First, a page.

Friday, 11 January 2008

Tim Hunt's Lecture

The Institute of Structural Molecular Biology, based at Birkbeck and University College, hosted a star performer as its first seminar speaker of 2008: Tim Hunt of the Cancer Research UK London Research Institute. Tim was awarded the Nobel Prize for Physiology or Medicine in 2001, with Leland Hartwell and Paul Nurse, for his discovery of cyclins - proteins that control the expression of the cyclin-dependent kinases (CDKs) which control a cell's passage through the cell cycle. So cyclins can be described as regulators of the regulators of the cell cycle.

Maybe only a Nobel Laureate could do it. Tim started his lecture with a quick tour through several hundred years of Physics, inspired by his small daughter's (unanswered) question "Why is the sky opaque?" He introduced (or re-introduced) his audience to Schrodinger's equation and Maxwell's idea of a "field" before confessing that he didn't understand quantum mechanics: no one should ever be ashamed of admitting as much.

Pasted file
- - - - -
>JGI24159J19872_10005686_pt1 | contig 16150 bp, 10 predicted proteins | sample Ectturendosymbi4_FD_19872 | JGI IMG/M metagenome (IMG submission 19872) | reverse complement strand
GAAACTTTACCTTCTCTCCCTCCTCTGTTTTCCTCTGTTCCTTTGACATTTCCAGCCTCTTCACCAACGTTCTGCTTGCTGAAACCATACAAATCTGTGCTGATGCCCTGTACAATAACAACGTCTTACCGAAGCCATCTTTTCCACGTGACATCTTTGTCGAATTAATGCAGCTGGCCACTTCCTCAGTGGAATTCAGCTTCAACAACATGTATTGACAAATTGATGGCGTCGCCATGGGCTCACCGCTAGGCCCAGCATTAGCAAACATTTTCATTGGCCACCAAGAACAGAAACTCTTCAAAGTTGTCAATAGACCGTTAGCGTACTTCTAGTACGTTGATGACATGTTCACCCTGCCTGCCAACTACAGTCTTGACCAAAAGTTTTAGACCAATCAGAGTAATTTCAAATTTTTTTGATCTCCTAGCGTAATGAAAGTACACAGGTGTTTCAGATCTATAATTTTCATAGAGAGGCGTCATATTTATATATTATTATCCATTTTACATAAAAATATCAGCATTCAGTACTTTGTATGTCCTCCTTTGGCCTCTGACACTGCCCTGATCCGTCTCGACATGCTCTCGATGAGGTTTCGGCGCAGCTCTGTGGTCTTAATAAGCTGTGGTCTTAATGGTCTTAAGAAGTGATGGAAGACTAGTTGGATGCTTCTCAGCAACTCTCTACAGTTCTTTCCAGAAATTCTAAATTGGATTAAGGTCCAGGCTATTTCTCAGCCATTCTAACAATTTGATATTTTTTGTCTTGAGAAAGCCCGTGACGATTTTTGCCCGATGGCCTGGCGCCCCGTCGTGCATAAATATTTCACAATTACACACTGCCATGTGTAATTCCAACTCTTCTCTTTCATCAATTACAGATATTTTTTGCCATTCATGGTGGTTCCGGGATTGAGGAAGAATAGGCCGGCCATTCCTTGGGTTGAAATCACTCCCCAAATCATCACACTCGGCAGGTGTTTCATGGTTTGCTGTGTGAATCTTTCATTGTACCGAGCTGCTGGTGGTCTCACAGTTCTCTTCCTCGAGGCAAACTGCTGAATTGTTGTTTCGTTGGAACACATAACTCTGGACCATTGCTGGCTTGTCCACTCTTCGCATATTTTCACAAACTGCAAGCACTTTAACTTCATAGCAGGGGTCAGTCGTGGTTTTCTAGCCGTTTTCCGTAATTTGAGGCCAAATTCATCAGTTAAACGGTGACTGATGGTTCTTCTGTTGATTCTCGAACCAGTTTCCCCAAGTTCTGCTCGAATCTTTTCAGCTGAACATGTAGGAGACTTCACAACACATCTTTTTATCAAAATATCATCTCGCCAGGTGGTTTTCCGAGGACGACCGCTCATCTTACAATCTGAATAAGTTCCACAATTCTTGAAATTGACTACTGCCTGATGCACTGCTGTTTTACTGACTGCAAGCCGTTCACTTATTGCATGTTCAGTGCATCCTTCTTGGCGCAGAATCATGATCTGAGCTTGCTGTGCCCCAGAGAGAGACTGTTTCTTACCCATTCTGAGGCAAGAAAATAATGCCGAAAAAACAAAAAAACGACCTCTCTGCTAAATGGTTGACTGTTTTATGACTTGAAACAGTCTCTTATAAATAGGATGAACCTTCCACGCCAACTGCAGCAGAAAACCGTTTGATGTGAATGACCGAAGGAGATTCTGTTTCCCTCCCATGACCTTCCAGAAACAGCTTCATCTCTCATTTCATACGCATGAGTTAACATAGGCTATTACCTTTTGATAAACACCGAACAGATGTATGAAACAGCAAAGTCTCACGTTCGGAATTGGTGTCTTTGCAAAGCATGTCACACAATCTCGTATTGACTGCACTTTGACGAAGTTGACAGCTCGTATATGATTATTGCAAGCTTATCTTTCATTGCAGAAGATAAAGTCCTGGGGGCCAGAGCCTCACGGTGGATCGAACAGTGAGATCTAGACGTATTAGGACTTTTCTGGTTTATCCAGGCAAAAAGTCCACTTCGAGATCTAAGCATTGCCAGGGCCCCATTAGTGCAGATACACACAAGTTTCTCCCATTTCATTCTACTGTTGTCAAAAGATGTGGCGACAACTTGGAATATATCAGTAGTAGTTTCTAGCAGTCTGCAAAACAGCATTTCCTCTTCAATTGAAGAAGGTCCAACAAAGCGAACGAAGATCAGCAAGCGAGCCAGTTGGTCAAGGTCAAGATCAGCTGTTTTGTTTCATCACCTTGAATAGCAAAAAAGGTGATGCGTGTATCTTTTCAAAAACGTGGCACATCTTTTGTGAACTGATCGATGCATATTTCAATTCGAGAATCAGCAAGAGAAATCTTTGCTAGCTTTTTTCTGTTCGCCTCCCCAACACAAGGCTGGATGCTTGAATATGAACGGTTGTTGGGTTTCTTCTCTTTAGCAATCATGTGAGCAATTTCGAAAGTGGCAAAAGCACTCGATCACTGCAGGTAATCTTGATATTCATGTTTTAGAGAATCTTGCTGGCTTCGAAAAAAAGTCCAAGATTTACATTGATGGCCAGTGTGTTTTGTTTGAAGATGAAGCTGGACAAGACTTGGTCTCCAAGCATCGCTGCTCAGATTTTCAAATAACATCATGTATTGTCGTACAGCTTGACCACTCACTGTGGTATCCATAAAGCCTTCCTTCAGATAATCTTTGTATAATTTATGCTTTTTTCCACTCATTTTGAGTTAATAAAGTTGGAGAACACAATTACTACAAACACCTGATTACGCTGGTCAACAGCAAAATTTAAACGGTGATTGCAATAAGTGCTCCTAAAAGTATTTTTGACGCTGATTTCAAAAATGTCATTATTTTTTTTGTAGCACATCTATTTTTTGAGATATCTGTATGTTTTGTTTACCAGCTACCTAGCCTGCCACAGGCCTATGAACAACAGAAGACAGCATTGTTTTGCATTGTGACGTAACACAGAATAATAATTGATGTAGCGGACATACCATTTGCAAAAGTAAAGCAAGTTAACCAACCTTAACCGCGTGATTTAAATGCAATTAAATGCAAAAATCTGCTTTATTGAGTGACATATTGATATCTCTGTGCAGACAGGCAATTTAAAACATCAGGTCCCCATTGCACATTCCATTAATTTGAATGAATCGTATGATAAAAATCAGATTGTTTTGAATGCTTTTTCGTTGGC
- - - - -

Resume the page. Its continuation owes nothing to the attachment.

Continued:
The cell cycle, and its control, is, like quantum mechanics, "very interesting and very complicated". Tim's critical observation, which he made studying frog oocytes, was that cell division is controlled by the concentrations of the proteins that we now know as cyclins. They were given this name because their concentration in cells goes up and down according to where those cells are in the cell cycle - whether they are growing, replicating their DNA, undergoing mitosis...

Cyclins control the progress of cells through cell division by regulating the function of cyclin dependent kinases (CDKs). By binding to CDKs, cyclins control their activation state, and active CDKs drive the cells through the cell cycle. The press release for the 2001 Nobel Prize succinctly described CDKs as the cells' "motors" and cyclins as the gear boxes that control whether cells will be in idle or overdrive.

Cyclins are all-alpha proteins (link is to the PPS material) with 5-helical cores. PDB entry 1H1S shows human cyclin A bound to CDK2.

It is impossible to do justice to such a complex topic, and lecture, in a few paragraphs. To learn more, try the resources on the Nobel website would be a good first port of call.

1 comment:

Robert said...

Dear Clare,
Thanks for the posting it was well informative.
Robert Langat